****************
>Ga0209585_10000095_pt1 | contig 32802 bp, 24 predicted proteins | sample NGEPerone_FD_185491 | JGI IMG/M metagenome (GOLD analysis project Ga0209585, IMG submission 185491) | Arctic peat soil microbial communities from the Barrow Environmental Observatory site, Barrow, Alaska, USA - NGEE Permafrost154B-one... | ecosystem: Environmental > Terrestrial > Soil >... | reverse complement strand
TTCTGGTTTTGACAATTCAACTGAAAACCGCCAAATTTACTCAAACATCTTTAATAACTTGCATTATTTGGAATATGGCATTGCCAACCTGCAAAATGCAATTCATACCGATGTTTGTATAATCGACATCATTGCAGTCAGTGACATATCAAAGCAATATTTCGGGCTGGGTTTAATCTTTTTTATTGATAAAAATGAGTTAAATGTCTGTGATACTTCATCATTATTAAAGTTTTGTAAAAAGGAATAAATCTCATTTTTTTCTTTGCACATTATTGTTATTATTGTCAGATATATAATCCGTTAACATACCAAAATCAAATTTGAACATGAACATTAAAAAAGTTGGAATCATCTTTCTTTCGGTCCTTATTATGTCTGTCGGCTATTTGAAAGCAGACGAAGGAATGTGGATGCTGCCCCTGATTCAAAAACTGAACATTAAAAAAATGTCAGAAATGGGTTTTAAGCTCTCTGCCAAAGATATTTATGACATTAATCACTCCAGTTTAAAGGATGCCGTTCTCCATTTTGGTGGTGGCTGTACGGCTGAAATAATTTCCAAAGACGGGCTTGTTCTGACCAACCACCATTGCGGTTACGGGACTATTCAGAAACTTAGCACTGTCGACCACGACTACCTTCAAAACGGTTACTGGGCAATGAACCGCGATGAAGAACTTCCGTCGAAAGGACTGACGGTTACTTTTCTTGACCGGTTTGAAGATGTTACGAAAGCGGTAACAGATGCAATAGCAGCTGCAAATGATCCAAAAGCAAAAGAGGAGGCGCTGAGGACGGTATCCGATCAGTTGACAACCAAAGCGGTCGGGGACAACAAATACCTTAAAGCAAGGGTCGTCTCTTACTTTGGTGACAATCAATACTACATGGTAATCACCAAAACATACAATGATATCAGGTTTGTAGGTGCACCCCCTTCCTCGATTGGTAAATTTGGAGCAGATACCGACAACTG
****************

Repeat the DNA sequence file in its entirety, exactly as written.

>Ga0209585_10000095_pt1 | contig 32802 bp, 24 predicted proteins | sample NGEPerone_FD_185491 | JGI IMG/M metagenome (GOLD analysis project Ga0209585, IMG submission 185491) | Arctic peat soil microbial communities from the Barrow Environmental Observatory site, Barrow, Alaska, USA - NGEE Permafrost154B-one... | ecosystem: Environmental > Terrestrial > Soil >... | reverse complement strand
TTCTGGTTTTGACAATTCAACTGAAAACCGCCAAATTTACTCAAACATCTTTAATAACTTGCATTATTTGGAATATGGCATTGCCAACCTGCAAAATGCAATTCATACCGATGTTTGTATAATCGACATCATTGCAGTCAGTGACATATCAAAGCAATATTTCGGGCTGGGTTTAATCTTTTTTATTGATAAAAATGAGTTAAATGTCTGTGATACTTCATCATTATTAAAGTTTTGTAAAAAGGAATAAATCTCATTTTTTTCTTTGCACATTATTGTTATTATTGTCAGATATATAATCCGTTAACATACCAAAATCAAATTTGAACATGAACATTAAAAAAGTTGGAATCATCTTTCTTTCGGTCCTTATTATGTCTGTCGGCTATTTGAAAGCAGACGAAGGAATGTGGATGCTGCCCCTGATTCAAAAACTGAACATTAAAAAAATGTCAGAAATGGGTTTTAAGCTCTCTGCCAAAGATATTTATGACATTAATCACTCCAGTTTAAAGGATGCCGTTCTCCATTTTGGTGGTGGCTGTACGGCTGAAATAATTTCCAAAGACGGGCTTGTTCTGACCAACCACCATTGCGGTTACGGGACTATTCAGAAACTTAGCACTGTCGACCACGACTACCTTCAAAACGGTTACTGGGCAATGAACCGCGATGAAGAACTTCCGTCGAAAGGACTGACGGTTACTTTTCTTGACCGGTTTGAAGATGTTACGAAAGCGGTAACAGATGCAATAGCAGCTGCAAATGATCCAAAAGCAAAAGAGGAGGCGCTGAGGACGGTATCCGATCAGTTGACAACCAAAGCGGTCGGGGACAACAAATACCTTAAAGCAAGGGTCGTCTCTTACTTTGGTGACAATCAATACTACATGGTAATCACCAAAACATACAATGATATCAGGTTTGTAGGTGCACCCCCTTCCTCGATTGGTAAATTTGGAGCAGATACCGACAACTG